world champion. If Magnus wants to be what he says he is, he’ll have
to accept the challenge. The fans chant YOU’RE A PUPPET, taking away
a lot of the intensity they’re going for here.
If
Magnus doesn’t accept, he’ll always doubt himself as the champion.
However, if AJ walks out those doors again, his offer goes with him.
Magnus agrees to fight next week (instead of at Genesis for some
reason) and tells Dixie if he doesn’t fight, he’s leaving too. Dixie
says over her dead body but Magnus says give AJ a one night only
contract. They shake hands and the match is official.
Overall
Rating:
B-. This wasn’t a
perfect show tonight but they did a good job with what they had. The
Bully Ray stuff has me intrigued and the AJ return can get them on to
something new. Tonight was about the storytelling instead of the
matches and there’s nothing wrong with that. We’re headed towards
Genesis which has a stacked card that should be one of their better
PPV shows in awhile. Good effort tonight, though I have very little
faith that they can keep it up.
Results
Madison
Rayne b. Gail Kim – Side roll
Chris
Sabin b. Austin Aries – Small package
James
Storm/Bobby Roode b. Kurt Angle/Gunner – Last Call to Gunner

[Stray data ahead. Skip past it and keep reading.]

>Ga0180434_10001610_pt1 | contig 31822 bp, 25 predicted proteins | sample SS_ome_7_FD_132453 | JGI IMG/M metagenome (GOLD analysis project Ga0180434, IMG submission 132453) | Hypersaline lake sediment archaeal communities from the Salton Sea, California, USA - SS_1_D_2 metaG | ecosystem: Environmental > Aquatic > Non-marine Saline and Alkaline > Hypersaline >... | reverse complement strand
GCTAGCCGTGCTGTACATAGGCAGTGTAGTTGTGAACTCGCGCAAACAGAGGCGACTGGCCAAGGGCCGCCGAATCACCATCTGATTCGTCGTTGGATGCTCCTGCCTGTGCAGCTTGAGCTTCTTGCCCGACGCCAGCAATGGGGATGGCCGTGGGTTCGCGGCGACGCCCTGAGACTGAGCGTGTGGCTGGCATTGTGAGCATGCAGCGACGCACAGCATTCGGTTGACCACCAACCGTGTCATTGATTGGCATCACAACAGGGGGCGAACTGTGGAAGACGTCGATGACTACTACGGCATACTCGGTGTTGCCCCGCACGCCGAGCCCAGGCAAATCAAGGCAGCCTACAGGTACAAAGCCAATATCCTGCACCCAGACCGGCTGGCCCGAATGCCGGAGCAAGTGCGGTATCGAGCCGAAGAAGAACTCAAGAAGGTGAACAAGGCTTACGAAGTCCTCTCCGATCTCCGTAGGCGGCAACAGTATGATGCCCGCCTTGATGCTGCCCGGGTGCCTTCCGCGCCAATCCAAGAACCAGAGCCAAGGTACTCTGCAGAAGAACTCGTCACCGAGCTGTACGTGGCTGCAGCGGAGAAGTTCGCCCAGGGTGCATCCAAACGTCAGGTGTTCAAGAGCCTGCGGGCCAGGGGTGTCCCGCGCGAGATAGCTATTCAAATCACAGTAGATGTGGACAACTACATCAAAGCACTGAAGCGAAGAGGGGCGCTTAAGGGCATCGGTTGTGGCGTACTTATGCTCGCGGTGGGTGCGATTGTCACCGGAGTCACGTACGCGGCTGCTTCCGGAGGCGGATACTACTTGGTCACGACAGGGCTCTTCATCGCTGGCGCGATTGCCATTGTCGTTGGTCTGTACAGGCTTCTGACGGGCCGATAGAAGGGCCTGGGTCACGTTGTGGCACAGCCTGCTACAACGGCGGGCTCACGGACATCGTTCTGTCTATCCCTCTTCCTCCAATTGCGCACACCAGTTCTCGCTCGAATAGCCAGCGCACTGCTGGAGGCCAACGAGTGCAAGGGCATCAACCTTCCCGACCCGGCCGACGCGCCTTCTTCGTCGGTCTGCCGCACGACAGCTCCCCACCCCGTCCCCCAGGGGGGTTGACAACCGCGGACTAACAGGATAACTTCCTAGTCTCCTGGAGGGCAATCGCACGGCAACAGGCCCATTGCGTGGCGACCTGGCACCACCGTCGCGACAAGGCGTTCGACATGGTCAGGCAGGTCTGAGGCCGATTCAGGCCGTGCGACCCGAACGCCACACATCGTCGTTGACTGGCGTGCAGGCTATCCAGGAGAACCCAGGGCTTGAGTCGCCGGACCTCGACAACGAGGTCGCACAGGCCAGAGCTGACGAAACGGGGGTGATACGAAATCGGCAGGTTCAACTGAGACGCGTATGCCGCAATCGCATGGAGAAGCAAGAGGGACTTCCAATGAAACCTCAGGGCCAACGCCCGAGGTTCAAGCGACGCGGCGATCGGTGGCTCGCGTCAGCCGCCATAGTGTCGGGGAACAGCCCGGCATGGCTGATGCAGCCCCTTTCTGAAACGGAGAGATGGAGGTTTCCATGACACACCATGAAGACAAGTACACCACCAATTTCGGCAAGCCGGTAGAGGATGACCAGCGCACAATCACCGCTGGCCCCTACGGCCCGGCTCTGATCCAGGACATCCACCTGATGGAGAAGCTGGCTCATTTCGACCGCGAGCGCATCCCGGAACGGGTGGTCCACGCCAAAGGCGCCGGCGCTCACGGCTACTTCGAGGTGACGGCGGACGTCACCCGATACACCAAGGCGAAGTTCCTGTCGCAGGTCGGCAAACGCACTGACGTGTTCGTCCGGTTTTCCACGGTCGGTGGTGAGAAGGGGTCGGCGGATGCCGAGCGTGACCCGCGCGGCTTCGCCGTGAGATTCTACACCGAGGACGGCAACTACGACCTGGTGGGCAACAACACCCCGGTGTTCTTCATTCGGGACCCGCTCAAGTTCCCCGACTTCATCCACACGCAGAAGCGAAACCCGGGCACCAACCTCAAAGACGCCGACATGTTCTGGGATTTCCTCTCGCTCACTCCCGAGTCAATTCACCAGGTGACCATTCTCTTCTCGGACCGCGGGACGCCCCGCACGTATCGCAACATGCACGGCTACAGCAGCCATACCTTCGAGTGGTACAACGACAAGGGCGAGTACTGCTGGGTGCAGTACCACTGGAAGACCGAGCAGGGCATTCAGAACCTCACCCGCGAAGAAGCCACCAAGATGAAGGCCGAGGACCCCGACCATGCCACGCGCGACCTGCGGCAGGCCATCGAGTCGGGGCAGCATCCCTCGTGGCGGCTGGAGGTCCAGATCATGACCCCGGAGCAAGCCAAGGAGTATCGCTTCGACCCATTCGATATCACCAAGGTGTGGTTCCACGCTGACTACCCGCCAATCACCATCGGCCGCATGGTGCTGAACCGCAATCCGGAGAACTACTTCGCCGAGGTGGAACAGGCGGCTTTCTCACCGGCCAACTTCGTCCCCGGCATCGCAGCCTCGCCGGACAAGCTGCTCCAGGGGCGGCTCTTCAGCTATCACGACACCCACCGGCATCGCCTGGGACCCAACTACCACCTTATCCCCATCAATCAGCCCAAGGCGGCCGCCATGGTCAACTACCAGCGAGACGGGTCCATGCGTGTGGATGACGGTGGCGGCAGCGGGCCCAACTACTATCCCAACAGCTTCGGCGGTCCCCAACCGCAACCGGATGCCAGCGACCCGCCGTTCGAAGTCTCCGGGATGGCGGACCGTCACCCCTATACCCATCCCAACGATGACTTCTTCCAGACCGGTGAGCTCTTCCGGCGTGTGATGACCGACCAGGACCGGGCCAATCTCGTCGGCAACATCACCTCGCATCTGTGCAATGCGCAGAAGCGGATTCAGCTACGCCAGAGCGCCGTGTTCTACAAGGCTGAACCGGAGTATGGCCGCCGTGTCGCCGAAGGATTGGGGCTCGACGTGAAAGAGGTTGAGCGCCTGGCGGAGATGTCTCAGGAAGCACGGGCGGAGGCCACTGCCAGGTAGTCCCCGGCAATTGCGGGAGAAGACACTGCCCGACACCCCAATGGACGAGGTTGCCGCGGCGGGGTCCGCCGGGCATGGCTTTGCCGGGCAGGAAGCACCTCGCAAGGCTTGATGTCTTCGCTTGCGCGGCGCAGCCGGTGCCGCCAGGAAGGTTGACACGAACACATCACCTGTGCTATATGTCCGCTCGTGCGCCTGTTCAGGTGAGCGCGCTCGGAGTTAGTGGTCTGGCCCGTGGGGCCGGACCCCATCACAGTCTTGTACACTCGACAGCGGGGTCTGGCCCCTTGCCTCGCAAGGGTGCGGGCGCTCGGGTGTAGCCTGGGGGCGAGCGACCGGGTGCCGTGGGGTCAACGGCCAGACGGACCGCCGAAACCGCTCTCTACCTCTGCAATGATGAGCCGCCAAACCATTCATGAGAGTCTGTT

Joseph
Park b. Bully Ray via DQ when Ray kicked Park low
Remember to check out my website at kbwrestlingreviews.com and head over to my Amazon author page with wrestling books for just $4 at:
http://www.amazon.com/Thomas-Hall/e/B00E6282W6

Cucch’s Book Review: “Dusty: Reflections of Wrestling’s American Dream.”

Is he really too sweet to be sour daddy, if you will? Read on…

Dusty Rhodes has an undeniable legacy in the annals of professional wrestling. He is a man who took a thimbleful of athletic skill and look, mixed it with a metric shit ton of charisma, and created one of the most legendary characters wrestling has ever seen. Virgil Riley Runnels Jr. created the monster that became, arguably, one of the biggest babyface draws in the history of North American wrestling, “The American Dream” Dusty Rhodes. That fact alone should have made this book a slam dunk, a no brainer, for any wrestling fan…any fans collection would be incomplete without the complete story of one of wrestling’s most legendary figures, a man who truly transcended the sport. It should also serve as Dusty’s coda of sorts, as Dusty is not only a man among boys when it comes to his on screen exploits, but behind the scenes as well, and not necessarily in a good way. WWE announcers like to say John Cena is “the most polarizing figure in the history of WWE” simply because they book him like shit, like some unbeatable Superman in an era where people are not looking for it. Well, where Cena is booked to fail, Big Dust booked HIMSELF to the moon, to the detriment of several, and for that he remains probably the single most polarizing figure in the history of modern wrestling. So one would think he would take a step back, show some humility, and explain exactly where he was coming from during his years atop the wrestling landscape.

You could not be more wrong in your assessment or assumption.